When we first start writing, thinking we might like to have a crack at the caper, we have all the tools we need. A basic knowledge of the language in which we want to write. A computer and a new Word document. Or a piece of paper and a pen. After all, writing is pretty simple, right?
In writing’s defence, it is pretty easy. As long as all you want to do is tinker. As long as you don’t care about ever being read or published. However, if you do, you might be interested to know it’s actually a very long process that can be broken into five stages.
And the hardest stage of writing is always whatever stage you’re at.
Stage 1: The Blank Page AKA The Idea
The reputation of the blank page is infamous. You can stare at one for hours without getting any closer to writing than you were when you decided that you wanted to have a go. And it often seems like coming up with a brand new idea is a bit like coming up with a brand new name for a race horse. As more and more of them are claimed, the fewer there are remaining for the rest of us. And those that remain seem just a little bit silly.
Perhaps even more disillusioning is the fact that to write just one thing, you will often be faced with more than one blank page. Because just when you think you’ve overcome this hurdle, you realise your idea just isn’t going to cut it and you either “Select All” and press “Delete” or you crumple the piece of paper in your hand, throw it to the floor and pull out a fresh, crisp, white sheet to restart this hellish stage.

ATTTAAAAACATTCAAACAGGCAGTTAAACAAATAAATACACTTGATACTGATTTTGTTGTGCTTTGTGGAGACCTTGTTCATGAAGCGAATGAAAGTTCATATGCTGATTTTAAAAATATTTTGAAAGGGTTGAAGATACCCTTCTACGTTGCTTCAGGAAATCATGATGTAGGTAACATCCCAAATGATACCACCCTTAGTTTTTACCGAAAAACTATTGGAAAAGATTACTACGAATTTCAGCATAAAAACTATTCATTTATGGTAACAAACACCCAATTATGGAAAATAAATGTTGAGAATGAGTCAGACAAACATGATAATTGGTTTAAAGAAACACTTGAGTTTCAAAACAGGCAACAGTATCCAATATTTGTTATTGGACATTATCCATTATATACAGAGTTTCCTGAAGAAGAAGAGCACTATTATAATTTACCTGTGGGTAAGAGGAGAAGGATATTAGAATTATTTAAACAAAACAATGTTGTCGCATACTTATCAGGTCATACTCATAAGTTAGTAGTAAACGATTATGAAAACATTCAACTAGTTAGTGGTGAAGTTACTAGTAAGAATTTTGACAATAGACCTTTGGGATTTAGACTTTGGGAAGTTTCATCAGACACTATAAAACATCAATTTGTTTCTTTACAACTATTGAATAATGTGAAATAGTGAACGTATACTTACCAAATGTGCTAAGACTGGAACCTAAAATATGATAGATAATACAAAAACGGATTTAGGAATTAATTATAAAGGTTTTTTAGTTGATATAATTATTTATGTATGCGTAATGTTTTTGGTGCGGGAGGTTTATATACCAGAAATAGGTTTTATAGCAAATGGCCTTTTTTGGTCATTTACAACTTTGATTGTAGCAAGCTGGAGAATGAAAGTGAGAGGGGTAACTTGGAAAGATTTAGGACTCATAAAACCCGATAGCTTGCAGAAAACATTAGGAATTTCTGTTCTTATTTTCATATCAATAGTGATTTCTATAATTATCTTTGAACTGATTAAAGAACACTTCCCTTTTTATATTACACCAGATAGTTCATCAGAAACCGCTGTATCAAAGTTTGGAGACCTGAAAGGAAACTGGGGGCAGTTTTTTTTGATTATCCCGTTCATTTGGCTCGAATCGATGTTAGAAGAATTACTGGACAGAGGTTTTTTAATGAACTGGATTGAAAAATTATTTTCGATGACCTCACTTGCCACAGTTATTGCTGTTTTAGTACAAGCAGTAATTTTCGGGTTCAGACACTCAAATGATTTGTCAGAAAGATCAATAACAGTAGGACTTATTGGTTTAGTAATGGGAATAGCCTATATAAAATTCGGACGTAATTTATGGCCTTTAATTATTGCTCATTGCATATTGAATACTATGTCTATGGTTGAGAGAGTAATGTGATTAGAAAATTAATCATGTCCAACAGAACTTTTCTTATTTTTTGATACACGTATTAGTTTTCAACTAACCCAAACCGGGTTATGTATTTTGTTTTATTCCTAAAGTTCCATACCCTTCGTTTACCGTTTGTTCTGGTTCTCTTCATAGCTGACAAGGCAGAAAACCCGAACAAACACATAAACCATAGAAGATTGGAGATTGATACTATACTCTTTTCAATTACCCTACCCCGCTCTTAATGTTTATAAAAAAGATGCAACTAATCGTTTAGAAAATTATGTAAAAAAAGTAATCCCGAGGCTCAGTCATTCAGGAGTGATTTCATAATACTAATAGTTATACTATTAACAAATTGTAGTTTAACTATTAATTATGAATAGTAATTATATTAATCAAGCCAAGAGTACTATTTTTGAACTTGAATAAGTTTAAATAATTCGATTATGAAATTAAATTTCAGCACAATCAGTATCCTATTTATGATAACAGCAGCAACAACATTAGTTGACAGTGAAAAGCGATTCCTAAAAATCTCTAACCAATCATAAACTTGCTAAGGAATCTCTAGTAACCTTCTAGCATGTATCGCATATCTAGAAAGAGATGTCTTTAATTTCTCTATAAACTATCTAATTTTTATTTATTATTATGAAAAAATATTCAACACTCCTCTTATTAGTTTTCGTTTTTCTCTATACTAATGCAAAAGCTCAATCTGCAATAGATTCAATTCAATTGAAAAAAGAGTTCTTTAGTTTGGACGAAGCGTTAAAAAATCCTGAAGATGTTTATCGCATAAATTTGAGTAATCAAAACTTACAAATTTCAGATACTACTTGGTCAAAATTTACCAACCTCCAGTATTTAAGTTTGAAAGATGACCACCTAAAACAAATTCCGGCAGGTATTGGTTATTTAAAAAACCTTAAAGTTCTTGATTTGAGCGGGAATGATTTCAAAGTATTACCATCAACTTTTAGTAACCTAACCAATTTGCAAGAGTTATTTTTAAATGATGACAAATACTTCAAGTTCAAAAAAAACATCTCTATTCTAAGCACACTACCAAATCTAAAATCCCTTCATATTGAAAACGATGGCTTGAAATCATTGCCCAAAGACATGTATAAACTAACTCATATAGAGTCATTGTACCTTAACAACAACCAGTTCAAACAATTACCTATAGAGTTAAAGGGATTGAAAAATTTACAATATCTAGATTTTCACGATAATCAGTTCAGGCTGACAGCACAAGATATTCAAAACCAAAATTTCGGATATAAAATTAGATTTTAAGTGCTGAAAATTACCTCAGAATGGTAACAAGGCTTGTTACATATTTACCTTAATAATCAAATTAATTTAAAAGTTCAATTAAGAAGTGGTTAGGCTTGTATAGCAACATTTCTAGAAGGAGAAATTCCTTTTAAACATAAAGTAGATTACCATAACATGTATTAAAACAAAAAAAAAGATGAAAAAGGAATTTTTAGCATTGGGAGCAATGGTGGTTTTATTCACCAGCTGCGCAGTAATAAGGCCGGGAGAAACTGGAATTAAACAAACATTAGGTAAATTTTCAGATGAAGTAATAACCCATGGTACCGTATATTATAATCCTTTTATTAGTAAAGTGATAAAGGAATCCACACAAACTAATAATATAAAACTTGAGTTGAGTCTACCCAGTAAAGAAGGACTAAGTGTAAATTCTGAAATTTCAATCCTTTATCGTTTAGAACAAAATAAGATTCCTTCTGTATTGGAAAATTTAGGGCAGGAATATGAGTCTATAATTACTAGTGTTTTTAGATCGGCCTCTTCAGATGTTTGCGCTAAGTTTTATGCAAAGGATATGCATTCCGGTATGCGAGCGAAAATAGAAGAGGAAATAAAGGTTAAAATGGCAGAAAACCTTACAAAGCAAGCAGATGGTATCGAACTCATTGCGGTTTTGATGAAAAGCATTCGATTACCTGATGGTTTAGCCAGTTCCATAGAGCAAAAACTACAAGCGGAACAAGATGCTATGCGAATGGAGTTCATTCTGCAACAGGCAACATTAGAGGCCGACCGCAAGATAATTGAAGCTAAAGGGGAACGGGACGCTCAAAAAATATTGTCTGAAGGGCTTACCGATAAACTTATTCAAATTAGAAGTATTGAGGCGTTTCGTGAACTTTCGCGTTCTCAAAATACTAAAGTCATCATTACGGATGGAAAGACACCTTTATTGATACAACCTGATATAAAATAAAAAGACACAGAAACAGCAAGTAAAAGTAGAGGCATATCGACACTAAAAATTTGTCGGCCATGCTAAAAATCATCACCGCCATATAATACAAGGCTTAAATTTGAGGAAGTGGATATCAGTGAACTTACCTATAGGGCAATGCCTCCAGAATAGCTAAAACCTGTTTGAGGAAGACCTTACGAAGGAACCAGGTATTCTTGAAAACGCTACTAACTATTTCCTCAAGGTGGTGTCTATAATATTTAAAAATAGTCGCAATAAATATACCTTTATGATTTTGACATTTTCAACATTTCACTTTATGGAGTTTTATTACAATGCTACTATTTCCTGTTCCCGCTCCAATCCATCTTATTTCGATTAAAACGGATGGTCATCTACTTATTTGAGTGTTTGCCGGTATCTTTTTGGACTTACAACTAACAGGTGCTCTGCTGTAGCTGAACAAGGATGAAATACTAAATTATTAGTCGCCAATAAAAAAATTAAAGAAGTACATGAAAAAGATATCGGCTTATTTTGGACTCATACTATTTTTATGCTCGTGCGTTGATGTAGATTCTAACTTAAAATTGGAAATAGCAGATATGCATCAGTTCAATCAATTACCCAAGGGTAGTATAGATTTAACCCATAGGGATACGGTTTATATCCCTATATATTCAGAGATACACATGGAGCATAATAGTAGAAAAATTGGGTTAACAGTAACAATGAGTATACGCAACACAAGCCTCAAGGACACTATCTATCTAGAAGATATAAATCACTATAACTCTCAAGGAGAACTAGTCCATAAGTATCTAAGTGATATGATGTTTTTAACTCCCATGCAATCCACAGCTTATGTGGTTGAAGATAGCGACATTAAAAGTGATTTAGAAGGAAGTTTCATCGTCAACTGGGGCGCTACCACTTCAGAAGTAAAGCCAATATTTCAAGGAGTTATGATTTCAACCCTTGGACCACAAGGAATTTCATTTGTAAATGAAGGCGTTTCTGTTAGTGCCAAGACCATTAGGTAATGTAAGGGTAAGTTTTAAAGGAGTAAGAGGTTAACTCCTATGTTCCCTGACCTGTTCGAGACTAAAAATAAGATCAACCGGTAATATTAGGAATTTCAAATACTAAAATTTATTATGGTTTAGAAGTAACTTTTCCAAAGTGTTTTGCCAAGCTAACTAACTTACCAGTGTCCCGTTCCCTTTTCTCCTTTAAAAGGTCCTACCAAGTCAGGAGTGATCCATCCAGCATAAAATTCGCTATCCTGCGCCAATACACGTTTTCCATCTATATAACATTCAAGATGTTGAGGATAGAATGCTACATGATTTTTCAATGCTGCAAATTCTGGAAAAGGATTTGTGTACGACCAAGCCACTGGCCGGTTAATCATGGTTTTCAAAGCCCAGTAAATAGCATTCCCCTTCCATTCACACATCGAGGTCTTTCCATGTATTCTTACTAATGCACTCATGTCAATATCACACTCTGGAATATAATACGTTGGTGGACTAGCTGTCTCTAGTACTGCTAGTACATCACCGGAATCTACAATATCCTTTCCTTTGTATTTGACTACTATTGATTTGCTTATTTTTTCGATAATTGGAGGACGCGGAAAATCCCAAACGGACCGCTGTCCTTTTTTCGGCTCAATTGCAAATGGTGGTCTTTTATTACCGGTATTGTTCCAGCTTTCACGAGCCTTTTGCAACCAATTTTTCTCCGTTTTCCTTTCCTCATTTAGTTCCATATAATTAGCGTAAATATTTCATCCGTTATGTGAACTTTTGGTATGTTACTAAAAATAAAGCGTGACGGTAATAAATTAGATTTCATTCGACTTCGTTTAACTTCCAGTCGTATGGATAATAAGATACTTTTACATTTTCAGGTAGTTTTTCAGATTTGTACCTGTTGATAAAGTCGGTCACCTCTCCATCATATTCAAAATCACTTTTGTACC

Stage 2: Execution AKA The Writing AKA The Hard Work
Once you have your idea, after all the hard work of coming up with one that hasn’t been done a zillion times before, then comes the even harder work of writing tens of thousands of words to bring it to life. But you’ve probably heard it in reviews before: “The idea was good but the execution was terrible.” So you know that a good idea or even a great idea isn’t ever going to be enough.
The writing is almost always a long slog. It takes forever or at least a lot closer to forever than you’d like. And the closer you get to a completed first draft, the further away you feel from it. Writing can take months and more likely years and the satisfaction of constructing the ending is about thirty minutes out of hundreds or sometimes even thousands of hours.
This is most likely the stage at which you will give up. It’s all too hard. And the likelihood of reward for effort is so remote. Part of knowing you are meant to write is just keeping on going despite everything that tells you you’d be happier if you gave it up.
Stage 3: Editing AKA Fixing and Finalising
If you thought the idea and the execution were hard, they are nothing compared to the editing. Something you thought was pretty good will be unrecognisable by the time the editor has finished with it. Even if you’re acting as your own editor. At the end of stage 2, you should savour that feeling of accomplishment because as soon as you start stage 3, it will disappear rapidly and become so distant that you will wonder if it ever actually happened.